The Biology Corner

This particular virtual biology "corner" is maintained and updated by science educator Shannan Muskopf. On the site, visitors will find labs, worksheets, and various classroom activities. The "webquests" feature on the site is particularly interesting; this type of exercise requires students to peruse several websites that address a certain theme or topic. Some of the themes covered include bioethics, evolution, and genetics. Moving on, the site also contains a "Lesson Plans" area. Here visitors can look over such offerings as "Biodiversity of Ponds", "Estimating Population Size", and "Comparing Ecosystems". Additionally, the site also contains a section of online quizzes and links to other science education resource websites of note. [KMG]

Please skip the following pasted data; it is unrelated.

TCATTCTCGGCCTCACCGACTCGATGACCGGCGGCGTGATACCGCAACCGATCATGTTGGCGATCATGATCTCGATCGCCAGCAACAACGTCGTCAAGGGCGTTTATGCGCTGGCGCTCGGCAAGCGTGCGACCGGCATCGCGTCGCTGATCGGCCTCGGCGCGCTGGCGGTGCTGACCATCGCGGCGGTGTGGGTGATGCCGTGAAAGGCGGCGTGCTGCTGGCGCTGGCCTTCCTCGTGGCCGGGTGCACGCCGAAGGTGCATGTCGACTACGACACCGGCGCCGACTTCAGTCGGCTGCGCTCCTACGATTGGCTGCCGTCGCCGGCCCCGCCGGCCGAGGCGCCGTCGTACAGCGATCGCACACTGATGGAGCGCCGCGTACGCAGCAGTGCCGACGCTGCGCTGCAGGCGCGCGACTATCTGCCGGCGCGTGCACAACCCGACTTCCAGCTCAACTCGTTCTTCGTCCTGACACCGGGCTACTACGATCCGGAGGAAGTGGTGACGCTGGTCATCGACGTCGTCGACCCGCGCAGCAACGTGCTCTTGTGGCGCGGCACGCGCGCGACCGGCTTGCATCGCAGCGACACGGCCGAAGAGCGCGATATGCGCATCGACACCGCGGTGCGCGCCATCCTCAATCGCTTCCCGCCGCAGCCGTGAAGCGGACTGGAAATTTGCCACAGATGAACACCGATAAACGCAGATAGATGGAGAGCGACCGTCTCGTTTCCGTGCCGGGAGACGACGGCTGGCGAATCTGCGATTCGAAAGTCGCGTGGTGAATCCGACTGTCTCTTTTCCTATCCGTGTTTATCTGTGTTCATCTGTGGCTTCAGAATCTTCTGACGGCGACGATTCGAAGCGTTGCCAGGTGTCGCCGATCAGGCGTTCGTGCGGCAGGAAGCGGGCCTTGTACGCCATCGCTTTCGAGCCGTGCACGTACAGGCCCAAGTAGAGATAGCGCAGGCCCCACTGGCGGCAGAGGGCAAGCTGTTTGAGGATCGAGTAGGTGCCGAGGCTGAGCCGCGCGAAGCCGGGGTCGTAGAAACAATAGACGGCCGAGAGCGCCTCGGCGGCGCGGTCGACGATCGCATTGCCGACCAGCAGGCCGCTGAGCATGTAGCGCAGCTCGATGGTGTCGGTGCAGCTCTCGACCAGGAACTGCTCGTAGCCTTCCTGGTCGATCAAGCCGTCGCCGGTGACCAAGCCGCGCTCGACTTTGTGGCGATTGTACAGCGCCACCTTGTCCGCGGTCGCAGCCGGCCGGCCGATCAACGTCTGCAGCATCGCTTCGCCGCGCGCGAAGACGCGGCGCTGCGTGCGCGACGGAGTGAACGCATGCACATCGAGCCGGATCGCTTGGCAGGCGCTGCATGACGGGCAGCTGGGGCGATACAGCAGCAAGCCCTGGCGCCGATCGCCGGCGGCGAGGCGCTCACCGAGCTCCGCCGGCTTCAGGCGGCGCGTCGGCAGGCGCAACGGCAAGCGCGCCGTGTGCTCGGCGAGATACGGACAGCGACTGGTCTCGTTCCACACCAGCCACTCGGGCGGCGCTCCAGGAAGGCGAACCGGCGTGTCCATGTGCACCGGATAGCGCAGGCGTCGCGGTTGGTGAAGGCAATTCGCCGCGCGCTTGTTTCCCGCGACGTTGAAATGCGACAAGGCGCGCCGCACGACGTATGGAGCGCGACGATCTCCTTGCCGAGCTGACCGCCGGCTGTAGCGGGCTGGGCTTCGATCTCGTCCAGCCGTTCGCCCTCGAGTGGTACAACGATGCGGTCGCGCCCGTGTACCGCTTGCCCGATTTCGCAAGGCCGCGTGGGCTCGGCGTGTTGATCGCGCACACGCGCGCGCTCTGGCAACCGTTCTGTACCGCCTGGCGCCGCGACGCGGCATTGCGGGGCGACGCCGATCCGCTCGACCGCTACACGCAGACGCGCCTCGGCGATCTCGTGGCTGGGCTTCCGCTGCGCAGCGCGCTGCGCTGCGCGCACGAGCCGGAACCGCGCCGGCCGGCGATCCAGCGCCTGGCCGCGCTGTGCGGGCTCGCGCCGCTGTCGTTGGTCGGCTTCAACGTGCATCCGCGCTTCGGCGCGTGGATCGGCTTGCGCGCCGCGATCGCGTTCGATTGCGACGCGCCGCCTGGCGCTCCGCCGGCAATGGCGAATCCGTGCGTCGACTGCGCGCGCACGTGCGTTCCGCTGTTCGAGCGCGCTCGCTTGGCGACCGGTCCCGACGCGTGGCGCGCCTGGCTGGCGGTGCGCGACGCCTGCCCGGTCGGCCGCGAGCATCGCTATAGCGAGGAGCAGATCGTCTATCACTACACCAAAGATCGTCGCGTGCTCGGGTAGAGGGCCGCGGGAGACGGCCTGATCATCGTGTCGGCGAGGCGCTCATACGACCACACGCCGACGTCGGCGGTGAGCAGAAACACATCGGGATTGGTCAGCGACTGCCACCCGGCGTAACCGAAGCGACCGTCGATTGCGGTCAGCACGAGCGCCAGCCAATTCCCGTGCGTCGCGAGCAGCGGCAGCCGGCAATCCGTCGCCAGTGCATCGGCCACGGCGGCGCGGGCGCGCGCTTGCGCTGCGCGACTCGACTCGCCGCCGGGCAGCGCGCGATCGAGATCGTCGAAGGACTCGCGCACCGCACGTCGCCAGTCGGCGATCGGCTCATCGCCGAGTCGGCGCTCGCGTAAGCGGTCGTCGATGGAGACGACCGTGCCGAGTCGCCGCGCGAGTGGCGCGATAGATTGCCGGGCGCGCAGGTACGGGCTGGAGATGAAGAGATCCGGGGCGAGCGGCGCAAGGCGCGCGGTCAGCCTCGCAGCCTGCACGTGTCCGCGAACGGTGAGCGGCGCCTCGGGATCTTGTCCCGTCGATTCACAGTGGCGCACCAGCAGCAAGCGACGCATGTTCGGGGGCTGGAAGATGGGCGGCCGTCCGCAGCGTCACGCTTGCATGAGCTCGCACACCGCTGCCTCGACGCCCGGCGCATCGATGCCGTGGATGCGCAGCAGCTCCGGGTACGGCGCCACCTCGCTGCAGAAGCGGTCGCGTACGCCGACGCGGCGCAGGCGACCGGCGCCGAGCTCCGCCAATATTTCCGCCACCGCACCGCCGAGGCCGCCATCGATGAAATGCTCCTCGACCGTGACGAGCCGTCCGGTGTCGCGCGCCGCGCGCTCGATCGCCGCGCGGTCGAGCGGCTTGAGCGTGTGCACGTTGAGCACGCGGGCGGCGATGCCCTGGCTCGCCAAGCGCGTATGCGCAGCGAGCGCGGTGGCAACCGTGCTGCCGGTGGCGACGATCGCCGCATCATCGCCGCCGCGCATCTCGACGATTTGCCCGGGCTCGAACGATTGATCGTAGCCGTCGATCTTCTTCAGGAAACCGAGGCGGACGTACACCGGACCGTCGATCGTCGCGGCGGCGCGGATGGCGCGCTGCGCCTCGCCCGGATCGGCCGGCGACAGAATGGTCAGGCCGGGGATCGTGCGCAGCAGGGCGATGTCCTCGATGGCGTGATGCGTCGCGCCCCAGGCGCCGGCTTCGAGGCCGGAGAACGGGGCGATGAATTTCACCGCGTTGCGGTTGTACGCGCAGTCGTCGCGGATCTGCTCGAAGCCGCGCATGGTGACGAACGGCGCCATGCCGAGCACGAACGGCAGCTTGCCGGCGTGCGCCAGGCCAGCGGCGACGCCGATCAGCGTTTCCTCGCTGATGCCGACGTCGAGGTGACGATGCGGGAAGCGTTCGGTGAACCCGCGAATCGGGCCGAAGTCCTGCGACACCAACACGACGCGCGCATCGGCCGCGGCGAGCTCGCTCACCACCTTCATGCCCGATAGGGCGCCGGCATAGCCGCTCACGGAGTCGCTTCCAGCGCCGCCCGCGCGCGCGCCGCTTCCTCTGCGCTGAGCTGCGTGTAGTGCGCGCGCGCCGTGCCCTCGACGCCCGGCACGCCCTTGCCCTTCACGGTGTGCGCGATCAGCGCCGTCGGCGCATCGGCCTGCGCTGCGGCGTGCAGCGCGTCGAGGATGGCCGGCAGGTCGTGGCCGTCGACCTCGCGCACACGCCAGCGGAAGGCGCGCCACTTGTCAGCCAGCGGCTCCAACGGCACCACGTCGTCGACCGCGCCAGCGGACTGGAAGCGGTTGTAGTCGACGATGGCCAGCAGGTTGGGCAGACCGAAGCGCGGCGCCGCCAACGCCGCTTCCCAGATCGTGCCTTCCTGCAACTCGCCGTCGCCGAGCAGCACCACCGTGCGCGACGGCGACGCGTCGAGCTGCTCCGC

Taking Back Our Fiscal Future [pdf]

The long-term fiscal outlook of the United States is the subject of this probing and insightful paper released by The Brookings Institution and the Heritage Foundation in April 2008. Authored by a group of scholars and experts who span the ideological spectrum, they all share "a deep concern about the nation's long-term fiscal outlook." They seem to agree on a number of things, including that "unsustainable deficits in the federal budget threaten the health and vigor of the American economy." In this work, they offer a number of proposals for change, including offering up the suggestion that Congress and the president "enact explicit long-term budgets for Medicare, Medicaid, and Social Security that are sustainable." The report will be a valuable find for many, including students of public policy, economists, and those in government. [KMG]

Teaching Issues and Experiments in Ecology [pdf]